their fellow Americans told them–that what was taking place in
Europe was none of our business; that no matter what happened over
there, the United States could always pursue its peaceful and
unique course in the world.

There are many among us who closed their eyes, from lack of
interest or lack of knowledge; honestly and sincerely thinking that
the many hundreds of miles of salt water made the American
Hemisphere so remote that the people of North and Central and South
America could go on living in the midst of their vast resources
without reference to, or danger from, other Continents of the
world.

There are some among us who were persuaded by minority groups that
we could maintain our physical safety by retiring within our
continental boundaries–the Atlantic on the east, the Pacific on
the west, Canada on the north and Mexico on the south. I
illustrated the futility–the impossibility–of that idea in my
message to the Congress last week. Obviously, a defense policy
based on that is merely to invite future attack.

And, finally, there are a few among us who have deliberately and
consciously closed their eyes because they were determined to be
opposed to their government, its foreign policy and every other
policy, to be partisan, and to believe that anything that the
government did was wholly wrong.

To those who have closed their eyes for any of these many reasons,
to those who would not admit the possibility of the approaching
storm–to all of them the past two weeks have meant the shattering
of many illusions.

They have lost the illusion that we are remote and isolated and,
therefore, secure against the dangers from which no other land is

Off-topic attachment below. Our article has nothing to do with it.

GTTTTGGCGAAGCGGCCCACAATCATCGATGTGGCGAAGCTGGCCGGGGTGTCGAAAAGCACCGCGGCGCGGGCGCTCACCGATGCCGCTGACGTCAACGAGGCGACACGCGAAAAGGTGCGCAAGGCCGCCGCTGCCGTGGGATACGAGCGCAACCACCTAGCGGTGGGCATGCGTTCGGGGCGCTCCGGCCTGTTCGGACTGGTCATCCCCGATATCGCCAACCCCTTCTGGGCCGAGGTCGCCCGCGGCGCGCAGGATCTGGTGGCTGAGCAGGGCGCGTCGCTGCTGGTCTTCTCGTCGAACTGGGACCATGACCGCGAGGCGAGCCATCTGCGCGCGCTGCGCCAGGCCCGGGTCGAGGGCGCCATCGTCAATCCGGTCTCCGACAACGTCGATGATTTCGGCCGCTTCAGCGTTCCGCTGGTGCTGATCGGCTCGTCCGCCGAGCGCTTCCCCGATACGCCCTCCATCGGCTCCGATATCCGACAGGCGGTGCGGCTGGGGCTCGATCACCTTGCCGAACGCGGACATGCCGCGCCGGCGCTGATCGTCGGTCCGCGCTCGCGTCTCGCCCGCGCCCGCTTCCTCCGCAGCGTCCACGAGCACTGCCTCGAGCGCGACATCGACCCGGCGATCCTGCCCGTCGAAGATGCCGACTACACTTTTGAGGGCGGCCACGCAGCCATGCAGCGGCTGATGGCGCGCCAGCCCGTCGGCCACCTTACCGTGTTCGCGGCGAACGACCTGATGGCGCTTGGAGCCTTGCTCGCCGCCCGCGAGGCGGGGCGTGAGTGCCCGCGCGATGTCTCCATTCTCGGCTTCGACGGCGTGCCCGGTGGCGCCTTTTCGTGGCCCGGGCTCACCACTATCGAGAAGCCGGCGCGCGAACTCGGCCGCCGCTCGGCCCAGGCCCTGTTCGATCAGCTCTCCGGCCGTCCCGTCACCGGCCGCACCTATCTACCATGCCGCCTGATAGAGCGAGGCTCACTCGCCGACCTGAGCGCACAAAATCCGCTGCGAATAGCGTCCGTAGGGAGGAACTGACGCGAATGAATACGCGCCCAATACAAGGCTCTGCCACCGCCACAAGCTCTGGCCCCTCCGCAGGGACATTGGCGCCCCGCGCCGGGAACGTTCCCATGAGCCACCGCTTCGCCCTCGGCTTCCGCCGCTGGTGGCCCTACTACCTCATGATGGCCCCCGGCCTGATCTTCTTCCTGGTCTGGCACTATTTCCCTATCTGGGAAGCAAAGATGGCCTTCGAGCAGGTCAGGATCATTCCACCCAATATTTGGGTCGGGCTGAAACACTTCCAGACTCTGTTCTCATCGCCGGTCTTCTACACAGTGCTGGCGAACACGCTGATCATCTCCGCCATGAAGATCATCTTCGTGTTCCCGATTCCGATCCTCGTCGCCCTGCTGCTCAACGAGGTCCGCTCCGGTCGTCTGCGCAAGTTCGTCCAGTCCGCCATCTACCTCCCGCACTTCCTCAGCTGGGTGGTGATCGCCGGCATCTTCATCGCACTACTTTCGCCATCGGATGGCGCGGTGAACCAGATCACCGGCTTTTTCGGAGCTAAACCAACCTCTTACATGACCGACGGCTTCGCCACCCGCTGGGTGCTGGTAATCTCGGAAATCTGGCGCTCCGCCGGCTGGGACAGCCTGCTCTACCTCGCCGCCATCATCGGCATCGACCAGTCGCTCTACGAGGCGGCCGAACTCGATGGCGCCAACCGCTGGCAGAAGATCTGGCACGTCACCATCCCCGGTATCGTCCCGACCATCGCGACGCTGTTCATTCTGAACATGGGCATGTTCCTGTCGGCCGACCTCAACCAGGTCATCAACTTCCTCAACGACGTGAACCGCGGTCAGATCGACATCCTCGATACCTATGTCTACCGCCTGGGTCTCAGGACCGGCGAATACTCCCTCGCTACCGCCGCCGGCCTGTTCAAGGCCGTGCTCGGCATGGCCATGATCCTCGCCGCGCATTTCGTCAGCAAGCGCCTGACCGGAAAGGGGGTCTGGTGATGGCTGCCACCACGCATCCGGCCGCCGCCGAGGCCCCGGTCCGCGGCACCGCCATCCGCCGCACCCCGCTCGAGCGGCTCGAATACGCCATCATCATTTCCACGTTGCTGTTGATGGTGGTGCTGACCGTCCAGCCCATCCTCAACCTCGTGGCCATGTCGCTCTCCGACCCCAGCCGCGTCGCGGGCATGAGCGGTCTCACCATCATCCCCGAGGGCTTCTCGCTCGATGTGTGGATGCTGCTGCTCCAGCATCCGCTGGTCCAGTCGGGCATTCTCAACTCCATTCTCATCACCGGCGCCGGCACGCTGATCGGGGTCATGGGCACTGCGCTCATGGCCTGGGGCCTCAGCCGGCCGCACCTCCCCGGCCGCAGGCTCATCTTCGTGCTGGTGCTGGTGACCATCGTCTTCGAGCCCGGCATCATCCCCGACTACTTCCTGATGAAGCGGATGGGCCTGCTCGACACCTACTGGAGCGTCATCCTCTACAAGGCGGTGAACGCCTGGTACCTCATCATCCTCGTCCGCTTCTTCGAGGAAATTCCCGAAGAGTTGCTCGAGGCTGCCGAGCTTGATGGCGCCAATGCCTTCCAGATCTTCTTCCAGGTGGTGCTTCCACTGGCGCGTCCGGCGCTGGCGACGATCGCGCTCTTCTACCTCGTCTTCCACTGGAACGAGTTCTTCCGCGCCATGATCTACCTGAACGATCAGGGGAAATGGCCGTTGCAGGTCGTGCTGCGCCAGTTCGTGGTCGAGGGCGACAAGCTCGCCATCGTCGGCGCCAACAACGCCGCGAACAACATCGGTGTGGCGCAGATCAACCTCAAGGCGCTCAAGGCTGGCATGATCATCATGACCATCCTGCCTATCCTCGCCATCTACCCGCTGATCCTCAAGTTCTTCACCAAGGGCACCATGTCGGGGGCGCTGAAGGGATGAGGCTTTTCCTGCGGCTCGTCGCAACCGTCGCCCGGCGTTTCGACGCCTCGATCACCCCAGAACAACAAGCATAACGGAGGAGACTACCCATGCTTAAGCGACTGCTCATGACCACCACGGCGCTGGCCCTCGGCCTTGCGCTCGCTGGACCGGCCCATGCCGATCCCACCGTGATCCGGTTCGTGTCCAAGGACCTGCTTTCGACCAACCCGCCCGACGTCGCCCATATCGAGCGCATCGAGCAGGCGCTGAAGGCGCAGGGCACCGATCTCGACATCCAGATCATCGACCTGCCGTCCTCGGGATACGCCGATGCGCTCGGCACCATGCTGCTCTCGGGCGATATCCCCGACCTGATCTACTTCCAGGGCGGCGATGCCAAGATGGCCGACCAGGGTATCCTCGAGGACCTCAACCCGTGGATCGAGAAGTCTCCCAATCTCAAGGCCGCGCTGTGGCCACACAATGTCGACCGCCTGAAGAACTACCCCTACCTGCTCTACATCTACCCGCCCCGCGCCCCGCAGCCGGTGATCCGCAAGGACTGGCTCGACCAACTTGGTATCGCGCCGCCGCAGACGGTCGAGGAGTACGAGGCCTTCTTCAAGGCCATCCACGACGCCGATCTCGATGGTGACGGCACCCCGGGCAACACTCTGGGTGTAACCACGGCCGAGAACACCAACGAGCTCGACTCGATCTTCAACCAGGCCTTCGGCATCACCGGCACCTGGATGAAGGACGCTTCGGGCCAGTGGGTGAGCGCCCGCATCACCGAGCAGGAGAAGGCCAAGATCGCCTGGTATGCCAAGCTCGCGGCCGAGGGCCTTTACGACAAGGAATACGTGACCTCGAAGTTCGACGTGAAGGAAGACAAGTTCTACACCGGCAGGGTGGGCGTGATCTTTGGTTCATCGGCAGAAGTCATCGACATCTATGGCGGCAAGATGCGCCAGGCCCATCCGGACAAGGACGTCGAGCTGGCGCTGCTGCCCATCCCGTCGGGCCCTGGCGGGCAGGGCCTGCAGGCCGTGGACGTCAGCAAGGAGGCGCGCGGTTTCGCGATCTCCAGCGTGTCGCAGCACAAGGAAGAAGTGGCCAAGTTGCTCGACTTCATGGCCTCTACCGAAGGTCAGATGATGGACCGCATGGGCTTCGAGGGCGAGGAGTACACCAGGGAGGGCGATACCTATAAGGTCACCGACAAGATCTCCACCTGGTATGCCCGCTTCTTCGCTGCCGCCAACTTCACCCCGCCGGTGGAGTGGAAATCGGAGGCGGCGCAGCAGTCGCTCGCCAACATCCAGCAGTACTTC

free.

In some quarters, with this rude awakening has come fear, fear
bordering on panic. It is said that we are defenseless. It is
whispered by some that, only by abandoning our freedom, our ideals,
our way of life, can we build our defenses adequately, can we match
the strength of the aggressors.

I did not share those illusions. I do not share these fears.

Today we are now more realistic. But let us not be calamity-howlers
and discount our strength. Let us have done with both fears and
illusions. On this Sabbath evening, in our homes in the midst of
our American families, let us calmly consider what we have done and
what we must do.

In the past two or three weeks all kinds of stories have been
handed out to the American public about our lack of preparedness.
It has even been charged that the money we have spent on our
military and naval forces during the last few years has gone down
the rat-hole. I think that it is a matter of fairness to the nation
that you hear the facts.

Yes, we have spent large sums of money on the national defense.
This money has been used to make our Army and Navy today the
largest, the best equipped, and the best trained peace-time
military establishment in the whole history of this country.

Let me tell you just a few of the many things accomplished during